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Tue, Oct. 15

Good, bad things about local tennis

If you live in Prescott and play tennis, you might have something to add to the few words I've written about the state of tennis within our tri-city boundaries.

What are some of the good things about being a tennis player in our area?

There are many tennis courts to use, both public and private and most of them are in very good condition. It doesn't cost anything to play on the public courts and some of them are even lighted for us so play can continue after the sun goes down.

All of the high schools have tennis facilities for our kids and the public to use. Physical education classes at the high school even teach our kids how to play the game. Prescott and Prescott Valley (Bradshaw) have boys and girls' high school tennis teams; Chino alley may have a team by next year.

Many of our subdivisions have tennis facilities that are well maintained and used. The larger subdivisions have chair people and committees to help oversee these facilities and to plan functions for their use.

The weather is pretty decent year round for outside play.

The Prescott Racquet Club (778-0708) has done a very good job utilizing their seven tennis courts by scheduling leagues, tournaments, round robins and matching players by ability level for open play, as well as providing clinics and lessons for their members the past 16 years.

Yavapai College (778-7071) provides the community with tennis classes throughout the year for all ability levels and keeps up its six lighted courts nicely. These courts are totally utilized by the public with drop-in tennis two to three times a week, a once a month tournament, lessons, clinics, leagues and open play.

The City of Prescott maintains four tennis courts at the Armory on Gurley Street. The courts are a carpet with sand mixed in, which is good for anyone with bad joints, and use is on a first come basis.

The local tennis professionals range from USPTA/USPTR certified instructors to others who assist and give hit sessions. The lesson fees are between $20 to $30 an hour for a private lesson, with clinics near $10 an hour, and the college classes $35 for 30 hours of instruction. Very nominal if you compare prices to most tennis facilities throughout the country. The tennis professionals in this area are up to date, conscientious, fun loving, and work with adults and juniors, and try to have programs for all ages and ability levels.

The Prescott Area Tennis Assoc. has a fine group of people volunteering their time for projects that have made a difference in programs, facilities, leagues, drop-ins, youth and just about every avenue imaginable for tennis. Many people have met through this organization and their newsletters that help with phone numbers and matching ability levels for players to draw from.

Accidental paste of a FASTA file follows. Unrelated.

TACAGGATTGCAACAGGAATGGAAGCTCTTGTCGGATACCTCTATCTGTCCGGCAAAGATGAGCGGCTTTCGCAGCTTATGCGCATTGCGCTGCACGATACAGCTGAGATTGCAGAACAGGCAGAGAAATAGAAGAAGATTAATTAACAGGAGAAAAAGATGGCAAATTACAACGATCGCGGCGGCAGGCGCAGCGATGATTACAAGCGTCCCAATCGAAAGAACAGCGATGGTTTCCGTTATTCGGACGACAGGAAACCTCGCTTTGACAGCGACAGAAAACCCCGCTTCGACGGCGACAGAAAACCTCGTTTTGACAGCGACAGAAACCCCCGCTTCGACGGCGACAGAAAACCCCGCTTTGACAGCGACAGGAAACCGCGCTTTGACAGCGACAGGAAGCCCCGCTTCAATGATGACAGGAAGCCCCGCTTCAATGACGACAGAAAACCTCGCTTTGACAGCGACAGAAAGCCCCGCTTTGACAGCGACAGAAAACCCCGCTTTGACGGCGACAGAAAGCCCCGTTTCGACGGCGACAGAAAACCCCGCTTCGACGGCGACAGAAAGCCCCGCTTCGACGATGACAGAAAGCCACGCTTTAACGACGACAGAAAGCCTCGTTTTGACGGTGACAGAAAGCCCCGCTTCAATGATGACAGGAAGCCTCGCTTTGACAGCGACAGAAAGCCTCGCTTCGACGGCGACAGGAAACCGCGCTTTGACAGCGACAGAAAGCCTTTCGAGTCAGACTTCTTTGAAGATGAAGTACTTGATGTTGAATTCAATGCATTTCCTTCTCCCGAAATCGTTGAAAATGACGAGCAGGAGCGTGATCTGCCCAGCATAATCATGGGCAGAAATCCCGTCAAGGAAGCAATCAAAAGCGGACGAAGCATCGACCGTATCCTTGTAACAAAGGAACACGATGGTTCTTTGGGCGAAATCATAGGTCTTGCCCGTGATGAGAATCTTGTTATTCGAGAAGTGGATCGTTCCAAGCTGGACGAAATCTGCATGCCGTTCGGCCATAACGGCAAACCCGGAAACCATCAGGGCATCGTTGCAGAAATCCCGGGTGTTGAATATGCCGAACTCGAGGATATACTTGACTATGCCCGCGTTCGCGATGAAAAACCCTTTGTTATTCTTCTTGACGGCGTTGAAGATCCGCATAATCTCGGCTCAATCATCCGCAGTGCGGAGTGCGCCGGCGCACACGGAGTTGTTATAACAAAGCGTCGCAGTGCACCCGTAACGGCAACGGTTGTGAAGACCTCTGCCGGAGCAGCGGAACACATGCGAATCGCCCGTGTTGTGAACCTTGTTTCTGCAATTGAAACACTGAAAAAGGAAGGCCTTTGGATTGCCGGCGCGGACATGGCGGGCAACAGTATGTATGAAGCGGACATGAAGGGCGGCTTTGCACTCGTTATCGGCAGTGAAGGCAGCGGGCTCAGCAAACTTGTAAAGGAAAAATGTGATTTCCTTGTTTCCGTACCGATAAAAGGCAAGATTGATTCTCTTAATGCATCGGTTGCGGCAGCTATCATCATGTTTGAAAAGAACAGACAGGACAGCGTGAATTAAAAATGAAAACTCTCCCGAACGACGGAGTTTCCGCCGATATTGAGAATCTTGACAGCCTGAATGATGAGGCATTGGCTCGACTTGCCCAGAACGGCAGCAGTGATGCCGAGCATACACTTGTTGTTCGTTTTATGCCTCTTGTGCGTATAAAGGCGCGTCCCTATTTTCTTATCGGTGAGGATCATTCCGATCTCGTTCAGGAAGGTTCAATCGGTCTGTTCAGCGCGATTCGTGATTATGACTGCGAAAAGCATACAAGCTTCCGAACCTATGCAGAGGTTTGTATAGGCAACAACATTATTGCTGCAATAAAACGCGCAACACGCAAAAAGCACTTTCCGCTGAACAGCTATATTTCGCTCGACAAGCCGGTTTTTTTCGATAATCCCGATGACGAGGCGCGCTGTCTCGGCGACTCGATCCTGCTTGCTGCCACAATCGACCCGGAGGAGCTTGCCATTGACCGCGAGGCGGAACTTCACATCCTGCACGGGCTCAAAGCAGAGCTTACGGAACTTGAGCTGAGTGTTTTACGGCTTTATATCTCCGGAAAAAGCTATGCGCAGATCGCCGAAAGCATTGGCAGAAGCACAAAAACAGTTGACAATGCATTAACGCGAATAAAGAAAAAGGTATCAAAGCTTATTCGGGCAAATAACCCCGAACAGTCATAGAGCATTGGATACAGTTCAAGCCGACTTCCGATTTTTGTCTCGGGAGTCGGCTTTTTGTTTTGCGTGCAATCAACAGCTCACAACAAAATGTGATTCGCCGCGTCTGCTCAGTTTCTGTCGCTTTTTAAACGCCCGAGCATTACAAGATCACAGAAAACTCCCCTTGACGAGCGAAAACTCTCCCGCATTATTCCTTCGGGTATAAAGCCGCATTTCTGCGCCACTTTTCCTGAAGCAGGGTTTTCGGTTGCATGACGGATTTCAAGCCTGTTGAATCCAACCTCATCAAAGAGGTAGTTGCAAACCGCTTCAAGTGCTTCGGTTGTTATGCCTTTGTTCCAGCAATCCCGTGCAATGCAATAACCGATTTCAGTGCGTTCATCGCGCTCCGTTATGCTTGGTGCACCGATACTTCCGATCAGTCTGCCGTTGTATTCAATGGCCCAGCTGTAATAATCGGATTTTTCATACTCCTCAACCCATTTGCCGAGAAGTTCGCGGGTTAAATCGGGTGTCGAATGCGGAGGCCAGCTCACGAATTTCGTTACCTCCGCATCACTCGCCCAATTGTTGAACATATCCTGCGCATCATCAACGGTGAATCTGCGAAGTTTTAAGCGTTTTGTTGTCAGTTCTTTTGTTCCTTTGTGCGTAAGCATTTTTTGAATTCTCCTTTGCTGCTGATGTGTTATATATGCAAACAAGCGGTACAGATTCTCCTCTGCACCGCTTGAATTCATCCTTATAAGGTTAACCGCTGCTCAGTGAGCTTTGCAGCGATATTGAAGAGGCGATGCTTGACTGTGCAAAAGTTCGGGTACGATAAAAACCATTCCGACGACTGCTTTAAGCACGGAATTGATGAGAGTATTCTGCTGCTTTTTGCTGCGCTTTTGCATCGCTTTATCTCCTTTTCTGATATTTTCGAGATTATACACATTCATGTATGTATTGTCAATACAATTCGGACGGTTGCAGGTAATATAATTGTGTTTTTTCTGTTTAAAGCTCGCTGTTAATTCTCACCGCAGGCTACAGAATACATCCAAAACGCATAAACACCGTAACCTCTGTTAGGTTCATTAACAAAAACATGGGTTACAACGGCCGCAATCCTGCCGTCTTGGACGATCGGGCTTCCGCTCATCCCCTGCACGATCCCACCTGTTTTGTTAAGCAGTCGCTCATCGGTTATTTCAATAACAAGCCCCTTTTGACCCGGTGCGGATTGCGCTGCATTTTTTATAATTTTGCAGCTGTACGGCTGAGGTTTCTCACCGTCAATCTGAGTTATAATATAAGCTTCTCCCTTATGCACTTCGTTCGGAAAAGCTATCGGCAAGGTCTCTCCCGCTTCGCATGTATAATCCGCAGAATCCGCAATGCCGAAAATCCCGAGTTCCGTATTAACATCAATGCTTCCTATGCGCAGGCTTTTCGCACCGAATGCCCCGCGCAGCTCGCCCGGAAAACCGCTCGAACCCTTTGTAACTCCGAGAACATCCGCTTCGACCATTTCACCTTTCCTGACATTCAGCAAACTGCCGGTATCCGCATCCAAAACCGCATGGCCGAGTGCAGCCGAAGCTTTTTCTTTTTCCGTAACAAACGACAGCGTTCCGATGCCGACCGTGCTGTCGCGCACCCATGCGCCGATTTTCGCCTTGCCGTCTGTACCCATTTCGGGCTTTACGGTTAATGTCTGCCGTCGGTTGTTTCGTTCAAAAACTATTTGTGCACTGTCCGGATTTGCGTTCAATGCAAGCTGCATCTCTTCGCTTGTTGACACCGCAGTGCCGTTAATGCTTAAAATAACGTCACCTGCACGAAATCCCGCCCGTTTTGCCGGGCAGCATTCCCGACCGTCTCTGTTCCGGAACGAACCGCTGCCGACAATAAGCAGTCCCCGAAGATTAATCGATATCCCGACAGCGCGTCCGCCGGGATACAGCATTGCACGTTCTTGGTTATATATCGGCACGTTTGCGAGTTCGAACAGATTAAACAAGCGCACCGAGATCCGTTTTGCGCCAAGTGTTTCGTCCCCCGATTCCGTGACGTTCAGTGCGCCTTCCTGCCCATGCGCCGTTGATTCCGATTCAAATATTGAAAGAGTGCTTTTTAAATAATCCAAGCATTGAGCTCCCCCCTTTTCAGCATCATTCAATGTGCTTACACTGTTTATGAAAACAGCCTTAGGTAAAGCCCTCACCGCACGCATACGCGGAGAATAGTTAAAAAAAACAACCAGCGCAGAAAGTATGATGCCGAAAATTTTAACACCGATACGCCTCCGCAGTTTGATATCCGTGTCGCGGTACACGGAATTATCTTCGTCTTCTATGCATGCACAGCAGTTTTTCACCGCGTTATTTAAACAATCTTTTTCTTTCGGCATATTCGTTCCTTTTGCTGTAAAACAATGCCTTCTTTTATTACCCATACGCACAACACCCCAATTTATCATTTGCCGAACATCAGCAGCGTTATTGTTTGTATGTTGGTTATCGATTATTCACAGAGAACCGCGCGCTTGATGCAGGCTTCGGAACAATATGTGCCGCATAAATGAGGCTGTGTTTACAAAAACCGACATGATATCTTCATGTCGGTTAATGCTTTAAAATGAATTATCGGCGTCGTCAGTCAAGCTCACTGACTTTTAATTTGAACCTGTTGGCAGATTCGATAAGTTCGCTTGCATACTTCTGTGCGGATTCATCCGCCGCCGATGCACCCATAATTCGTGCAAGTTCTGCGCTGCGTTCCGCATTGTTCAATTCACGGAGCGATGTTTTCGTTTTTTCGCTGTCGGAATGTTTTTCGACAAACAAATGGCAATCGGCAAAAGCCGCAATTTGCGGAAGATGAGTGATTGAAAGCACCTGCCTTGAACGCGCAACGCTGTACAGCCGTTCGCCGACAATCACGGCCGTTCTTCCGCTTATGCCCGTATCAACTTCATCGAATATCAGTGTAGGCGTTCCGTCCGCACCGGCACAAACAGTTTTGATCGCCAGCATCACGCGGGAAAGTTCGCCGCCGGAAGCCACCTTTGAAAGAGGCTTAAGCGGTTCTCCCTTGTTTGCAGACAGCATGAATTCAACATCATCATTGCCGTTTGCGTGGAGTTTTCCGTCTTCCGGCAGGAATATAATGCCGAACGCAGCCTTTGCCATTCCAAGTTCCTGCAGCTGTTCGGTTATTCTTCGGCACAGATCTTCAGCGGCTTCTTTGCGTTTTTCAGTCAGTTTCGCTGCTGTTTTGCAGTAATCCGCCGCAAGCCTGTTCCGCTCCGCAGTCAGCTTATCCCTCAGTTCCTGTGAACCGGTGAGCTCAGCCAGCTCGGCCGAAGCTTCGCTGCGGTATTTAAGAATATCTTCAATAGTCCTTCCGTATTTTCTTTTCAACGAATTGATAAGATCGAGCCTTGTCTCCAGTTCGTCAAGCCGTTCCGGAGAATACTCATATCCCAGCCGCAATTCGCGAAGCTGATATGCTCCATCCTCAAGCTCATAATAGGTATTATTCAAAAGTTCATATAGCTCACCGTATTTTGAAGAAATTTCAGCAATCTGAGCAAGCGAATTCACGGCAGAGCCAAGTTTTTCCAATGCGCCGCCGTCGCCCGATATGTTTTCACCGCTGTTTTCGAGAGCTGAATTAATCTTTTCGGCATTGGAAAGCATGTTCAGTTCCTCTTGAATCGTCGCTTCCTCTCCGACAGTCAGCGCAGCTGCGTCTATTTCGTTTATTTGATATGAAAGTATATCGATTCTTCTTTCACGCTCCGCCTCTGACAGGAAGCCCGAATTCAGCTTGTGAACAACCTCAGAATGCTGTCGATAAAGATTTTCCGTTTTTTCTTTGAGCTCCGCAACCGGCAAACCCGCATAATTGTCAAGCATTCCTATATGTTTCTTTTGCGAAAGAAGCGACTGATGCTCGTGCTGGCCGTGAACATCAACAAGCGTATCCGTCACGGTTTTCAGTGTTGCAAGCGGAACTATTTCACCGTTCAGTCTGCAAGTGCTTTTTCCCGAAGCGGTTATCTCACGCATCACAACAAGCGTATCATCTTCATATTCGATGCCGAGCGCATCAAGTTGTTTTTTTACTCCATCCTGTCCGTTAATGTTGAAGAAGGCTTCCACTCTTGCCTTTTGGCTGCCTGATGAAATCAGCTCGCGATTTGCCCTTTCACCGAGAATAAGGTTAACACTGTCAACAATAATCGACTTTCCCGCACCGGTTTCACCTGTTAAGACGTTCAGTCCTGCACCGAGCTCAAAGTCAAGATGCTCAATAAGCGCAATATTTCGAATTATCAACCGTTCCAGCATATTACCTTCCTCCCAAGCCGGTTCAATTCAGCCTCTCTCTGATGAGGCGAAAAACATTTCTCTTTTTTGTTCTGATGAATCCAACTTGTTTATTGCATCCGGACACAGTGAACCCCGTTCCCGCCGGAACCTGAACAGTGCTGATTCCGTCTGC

The United States Tennis Assoc. (Southwest Section) has been a valuable resource, especially the last six years or so with new programs for adults and youth.

So what's lacking?

Junior programs for kids 5 through 16 need beefed up in a major way.

Better use of the public facilities. The Prescott High School courts, the Armory courts and the Granite Mountain Middle School courts should have tennis programs going on all summer long. The utilization of those facilities is totally lacking, especially during the summer months. The sad thing is that we have enough tennis professionals to run programs and someone needs to take a lead in letting them make a reasonable living and run those courts properly for the public. Prescott Valley and Chino Valley also need to do the same. Better use of facilities, which means more fun and programs for the public.

With this type of set up, the courts are better maintained, they are not vandalized, and there is even the possibility that a few dollars could go back to help when new nets are needed, windscreens, etc.

The subdivisions that have facilities, but don't have a tennis committee to get their players together, should get one organized.

Why spend the money to build a court or two if no one is going to use it, just so someone can perhaps go out and play if they're so moved? A smattering of programs takes little time to put together and realizes many lifelong friendships, competitive matches and a much greater use of what the courts were built for in the first place.

The tri-city area is a great place to live and the tennis is getting better and better by the day. Let's keep it going that way.

(Chris Howard is a local USTPA tennis professional with over 25 years in the fitness industry. Contact him at ckhoward@futureone.com.)

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